Jennifer Batten spent a decade in Michael Jackson’s touring band before filling a similar role on the road for Jeff Beck. Last year, she signed on for a stint in Zumanity, and one night after her final performance with that Cirque production, she’ll stage a solo show at Family Music Center on February 21.
When you think back on your years with Michael, what comes to mind first? The hard work was at rehearsals. On the Bad tour, we spent a solid month in the band room, and then the second month with Michael in an arena. He would look at video tapes every night, and then any changes that he wanted would come back to us before he arrived the next day.
- Jennifer Batten
- February 21, 7 p.m., $15 (kids under 12 free)
- Family Music Center, 8125 W. Sahara Ave., 360-4080
Once we were on the road, it was just fun. His tours were at a whole other financial level, to the point where we only played two or three days a week. We had the rest of the time off to hang out at the Colosseum and the Forum in Rome, for instance.
And you would play, for example, the Eddie Van Halen solo from “Beat It?” Absolutely. It was kind of night-and-day different from the Jeff Beck gig. Because with Michael everybody knew every nuance of every song, so he wanted us to copy as close as possible the sounds that people were used to hearing. And Jeff wanted things to be different every night.
What was it like being a guitar player collaborating with Jeff Beck? It was pretty heavenly, because he’s been my No. 1 guitar guy since I was a teenager. And he basically just wanted to have fun. He was not a taskmaster by any stretch. He would call the tunes he wanted to do and we would rehearse and brainstorm to make things as cool as we could get ’em before we hit the road. It was a gas. He’s got a really great sense of humor, and it was basically a party after every show.
How did you get involved with Cirque? I’ve been a fan of Cirque for years and years, and then I heard they were doing a Michael Jackson tribute so I signed up to possibly get on that. And then Melle Vasquez, who has been doing guitar for Zumanity since it began, went out on pregnancy leave, so I ended up subbing for her.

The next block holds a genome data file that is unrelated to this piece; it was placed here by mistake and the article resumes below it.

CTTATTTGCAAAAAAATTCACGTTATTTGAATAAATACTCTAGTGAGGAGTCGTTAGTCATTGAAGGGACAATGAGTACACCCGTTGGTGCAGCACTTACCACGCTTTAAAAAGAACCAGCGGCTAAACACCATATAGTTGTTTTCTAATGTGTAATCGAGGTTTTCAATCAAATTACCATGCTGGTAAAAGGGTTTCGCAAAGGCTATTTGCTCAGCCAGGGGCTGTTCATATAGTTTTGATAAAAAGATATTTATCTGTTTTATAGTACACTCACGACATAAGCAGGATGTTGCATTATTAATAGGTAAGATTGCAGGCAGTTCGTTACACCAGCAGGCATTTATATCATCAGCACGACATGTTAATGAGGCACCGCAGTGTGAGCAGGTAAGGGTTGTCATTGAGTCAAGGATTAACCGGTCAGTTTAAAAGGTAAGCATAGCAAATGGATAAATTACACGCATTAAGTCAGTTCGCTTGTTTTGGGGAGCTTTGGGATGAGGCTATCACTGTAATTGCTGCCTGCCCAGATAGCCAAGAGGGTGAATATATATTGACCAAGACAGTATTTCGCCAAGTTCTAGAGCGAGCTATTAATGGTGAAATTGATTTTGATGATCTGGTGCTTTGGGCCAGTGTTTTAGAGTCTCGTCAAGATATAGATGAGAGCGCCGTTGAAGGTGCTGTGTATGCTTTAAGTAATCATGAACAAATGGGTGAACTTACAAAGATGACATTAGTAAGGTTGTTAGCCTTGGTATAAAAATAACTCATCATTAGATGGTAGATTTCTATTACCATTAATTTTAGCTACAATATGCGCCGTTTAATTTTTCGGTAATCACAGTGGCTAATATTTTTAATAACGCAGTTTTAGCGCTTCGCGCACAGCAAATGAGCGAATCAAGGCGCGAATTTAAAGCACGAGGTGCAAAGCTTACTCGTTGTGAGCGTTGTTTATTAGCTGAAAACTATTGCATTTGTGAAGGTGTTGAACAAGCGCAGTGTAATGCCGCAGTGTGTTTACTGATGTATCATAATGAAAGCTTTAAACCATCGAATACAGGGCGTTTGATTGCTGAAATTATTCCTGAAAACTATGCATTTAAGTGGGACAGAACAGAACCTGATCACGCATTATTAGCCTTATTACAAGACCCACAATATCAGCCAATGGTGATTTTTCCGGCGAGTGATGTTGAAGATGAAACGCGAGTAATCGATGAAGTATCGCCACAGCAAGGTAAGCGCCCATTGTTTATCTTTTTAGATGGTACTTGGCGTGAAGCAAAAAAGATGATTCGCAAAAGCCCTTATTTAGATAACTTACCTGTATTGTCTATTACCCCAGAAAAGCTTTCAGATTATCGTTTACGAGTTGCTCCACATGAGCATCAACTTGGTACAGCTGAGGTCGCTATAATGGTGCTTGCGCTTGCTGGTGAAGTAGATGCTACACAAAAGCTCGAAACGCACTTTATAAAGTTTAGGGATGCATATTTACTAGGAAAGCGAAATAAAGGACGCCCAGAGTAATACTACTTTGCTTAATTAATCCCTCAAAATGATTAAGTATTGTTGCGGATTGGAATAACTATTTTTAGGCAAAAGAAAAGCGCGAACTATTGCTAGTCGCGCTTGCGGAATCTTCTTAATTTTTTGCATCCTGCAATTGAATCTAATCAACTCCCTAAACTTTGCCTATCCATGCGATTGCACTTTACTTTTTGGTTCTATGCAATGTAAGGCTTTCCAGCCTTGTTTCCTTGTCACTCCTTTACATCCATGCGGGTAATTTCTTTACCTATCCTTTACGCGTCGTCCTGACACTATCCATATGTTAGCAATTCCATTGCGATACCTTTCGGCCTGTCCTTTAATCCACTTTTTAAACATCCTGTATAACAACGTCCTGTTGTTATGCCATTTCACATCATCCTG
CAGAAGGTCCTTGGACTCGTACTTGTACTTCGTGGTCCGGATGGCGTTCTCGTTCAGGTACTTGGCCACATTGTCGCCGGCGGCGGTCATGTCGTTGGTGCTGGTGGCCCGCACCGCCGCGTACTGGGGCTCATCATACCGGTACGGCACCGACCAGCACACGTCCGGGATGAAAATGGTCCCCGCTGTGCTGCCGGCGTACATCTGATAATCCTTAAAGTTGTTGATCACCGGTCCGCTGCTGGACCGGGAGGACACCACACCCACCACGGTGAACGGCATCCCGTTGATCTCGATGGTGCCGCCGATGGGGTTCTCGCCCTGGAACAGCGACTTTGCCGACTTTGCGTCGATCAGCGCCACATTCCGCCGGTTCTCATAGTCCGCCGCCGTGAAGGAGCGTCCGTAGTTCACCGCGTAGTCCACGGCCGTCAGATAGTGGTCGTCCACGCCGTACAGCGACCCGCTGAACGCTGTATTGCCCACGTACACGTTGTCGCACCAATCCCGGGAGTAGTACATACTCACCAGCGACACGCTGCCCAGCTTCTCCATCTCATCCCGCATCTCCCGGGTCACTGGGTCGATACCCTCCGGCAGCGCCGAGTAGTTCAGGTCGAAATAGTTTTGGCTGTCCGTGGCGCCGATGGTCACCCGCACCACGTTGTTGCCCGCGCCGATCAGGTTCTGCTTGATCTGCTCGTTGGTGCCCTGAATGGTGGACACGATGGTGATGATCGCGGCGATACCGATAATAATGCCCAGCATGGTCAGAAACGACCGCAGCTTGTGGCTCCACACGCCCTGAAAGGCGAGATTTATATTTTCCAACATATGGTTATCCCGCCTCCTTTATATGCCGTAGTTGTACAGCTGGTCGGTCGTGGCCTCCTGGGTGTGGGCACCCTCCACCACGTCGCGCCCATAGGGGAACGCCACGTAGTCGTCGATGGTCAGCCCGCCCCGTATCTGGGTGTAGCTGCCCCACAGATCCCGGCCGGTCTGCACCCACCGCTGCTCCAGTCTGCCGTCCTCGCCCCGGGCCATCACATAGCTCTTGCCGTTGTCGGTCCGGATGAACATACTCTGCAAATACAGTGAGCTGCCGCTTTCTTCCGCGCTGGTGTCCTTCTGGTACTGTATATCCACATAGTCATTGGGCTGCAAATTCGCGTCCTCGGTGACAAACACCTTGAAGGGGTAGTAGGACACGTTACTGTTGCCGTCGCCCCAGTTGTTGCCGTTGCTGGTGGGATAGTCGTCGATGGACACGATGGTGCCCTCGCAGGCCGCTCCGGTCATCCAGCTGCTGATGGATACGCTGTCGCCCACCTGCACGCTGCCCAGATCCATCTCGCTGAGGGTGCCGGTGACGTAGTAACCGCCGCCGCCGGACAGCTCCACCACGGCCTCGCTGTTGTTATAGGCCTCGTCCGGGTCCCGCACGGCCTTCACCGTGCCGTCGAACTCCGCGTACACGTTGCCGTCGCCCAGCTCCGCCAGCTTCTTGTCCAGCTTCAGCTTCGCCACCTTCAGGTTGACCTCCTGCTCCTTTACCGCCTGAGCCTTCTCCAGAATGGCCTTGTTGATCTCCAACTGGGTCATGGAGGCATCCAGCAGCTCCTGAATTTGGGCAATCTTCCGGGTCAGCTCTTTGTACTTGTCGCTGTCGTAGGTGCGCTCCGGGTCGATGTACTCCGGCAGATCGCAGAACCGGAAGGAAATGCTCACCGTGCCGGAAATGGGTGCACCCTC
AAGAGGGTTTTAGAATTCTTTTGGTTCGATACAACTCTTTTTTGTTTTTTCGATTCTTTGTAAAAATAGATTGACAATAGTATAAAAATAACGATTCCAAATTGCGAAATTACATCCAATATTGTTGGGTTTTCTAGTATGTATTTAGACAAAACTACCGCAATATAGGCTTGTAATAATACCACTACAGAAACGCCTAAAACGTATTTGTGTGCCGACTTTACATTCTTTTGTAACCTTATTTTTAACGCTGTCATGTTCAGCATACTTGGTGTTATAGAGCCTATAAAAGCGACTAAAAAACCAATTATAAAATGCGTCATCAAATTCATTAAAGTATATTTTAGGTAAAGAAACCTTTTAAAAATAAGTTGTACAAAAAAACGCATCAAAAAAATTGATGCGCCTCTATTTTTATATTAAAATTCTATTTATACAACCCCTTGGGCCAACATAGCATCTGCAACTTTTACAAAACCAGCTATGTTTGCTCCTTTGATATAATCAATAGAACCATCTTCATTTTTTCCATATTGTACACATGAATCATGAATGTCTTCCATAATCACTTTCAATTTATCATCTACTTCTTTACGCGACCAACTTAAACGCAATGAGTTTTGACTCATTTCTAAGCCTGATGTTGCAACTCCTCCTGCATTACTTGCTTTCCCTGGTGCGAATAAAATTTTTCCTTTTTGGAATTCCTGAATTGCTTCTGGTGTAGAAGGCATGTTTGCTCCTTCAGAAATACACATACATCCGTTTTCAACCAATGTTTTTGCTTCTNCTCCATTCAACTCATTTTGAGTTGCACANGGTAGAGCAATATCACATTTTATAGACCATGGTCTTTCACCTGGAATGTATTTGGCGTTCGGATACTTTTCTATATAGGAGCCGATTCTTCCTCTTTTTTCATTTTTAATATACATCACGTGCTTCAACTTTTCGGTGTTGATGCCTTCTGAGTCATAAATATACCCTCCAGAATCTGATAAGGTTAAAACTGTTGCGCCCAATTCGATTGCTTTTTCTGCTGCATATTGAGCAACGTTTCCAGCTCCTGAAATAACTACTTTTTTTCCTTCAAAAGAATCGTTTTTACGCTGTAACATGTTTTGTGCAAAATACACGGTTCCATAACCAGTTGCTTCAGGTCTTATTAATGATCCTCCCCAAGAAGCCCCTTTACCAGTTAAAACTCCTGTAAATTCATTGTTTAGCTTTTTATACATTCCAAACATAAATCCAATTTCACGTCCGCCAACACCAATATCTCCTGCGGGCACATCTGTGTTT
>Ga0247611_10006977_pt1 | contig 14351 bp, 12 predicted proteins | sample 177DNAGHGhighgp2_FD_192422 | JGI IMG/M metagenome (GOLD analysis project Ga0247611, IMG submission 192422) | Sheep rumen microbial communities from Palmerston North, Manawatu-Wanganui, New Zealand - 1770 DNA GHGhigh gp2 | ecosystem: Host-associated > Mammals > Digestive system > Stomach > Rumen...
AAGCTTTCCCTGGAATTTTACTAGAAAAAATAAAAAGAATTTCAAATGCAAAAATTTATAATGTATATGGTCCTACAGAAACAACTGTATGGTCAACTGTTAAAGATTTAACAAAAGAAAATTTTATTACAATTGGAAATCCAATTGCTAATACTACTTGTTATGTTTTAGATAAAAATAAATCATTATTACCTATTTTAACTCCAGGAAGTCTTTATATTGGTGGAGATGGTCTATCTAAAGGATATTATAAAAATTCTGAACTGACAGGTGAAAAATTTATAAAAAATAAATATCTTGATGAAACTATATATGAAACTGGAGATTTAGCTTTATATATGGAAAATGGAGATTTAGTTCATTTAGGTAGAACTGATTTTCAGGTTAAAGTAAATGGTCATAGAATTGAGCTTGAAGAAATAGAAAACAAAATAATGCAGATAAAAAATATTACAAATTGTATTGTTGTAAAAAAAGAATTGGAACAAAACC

What’s it like being a guitar player for a Cirque show? People expect a certain kind of music, but they don’t come for the music; they come for the acts. And I was well aware of that. I was actually a bit terrified, because I’ve never done any theater at all. Having somebody count 4, 5, 6 in my ear was very new. But I worked my butt off to memorize the tunes. In fact, for about two weeks, I was onstage with Melle playing air guitar—playing along but not plugged in, so I could get used to the feel of the whole thing.
Are you still hoping to play in Cirque’s Michael Jackson show? I won’t say no, but something else has come up in the meantime: a Michael Jackson tribute of my own with some friends. After seeing the Cirque show, it’s got a lot of fantastic effects, but ultimately I didn’t leave with the feeling that I had been to a Jackson show. What we’re gonna do is gonna be a lot closer to a real show, and the Michael guy that we have is pretty amazing. He’s got the moves and he looks closer to Michael than anybody I’ve seen. I’ve been approached by dozens of tributes since he passed away, and after seeing their videos, I ran the other way.
The guitar world seems so male-dominated. Does that surprise you? Honestly, I thought there would be a hell of a lot more women playing guitar by now—not strumming, but really learning the instrument. Back in 1987 I was saying, “You just wait, there’s gonna be a big change,” and it didn’t really happen. But now it’s starting to happen. I keep hearing about female players all the time. It’s still male-dominated, and might always be, but at least we’re starting to make a dent.
What can people expect from your solo show Tuesday night? It’s mostly original music—I have three CDs out, and it’s almost all instrumental music, though I do have some vocal sample kind of stuff. I make films for all of them, so it’s kind of a 3D experience. And I made it all-ages, because even younger kids can look at the films and enjoy that. And I do a few covers, including a Michael Jackson medley.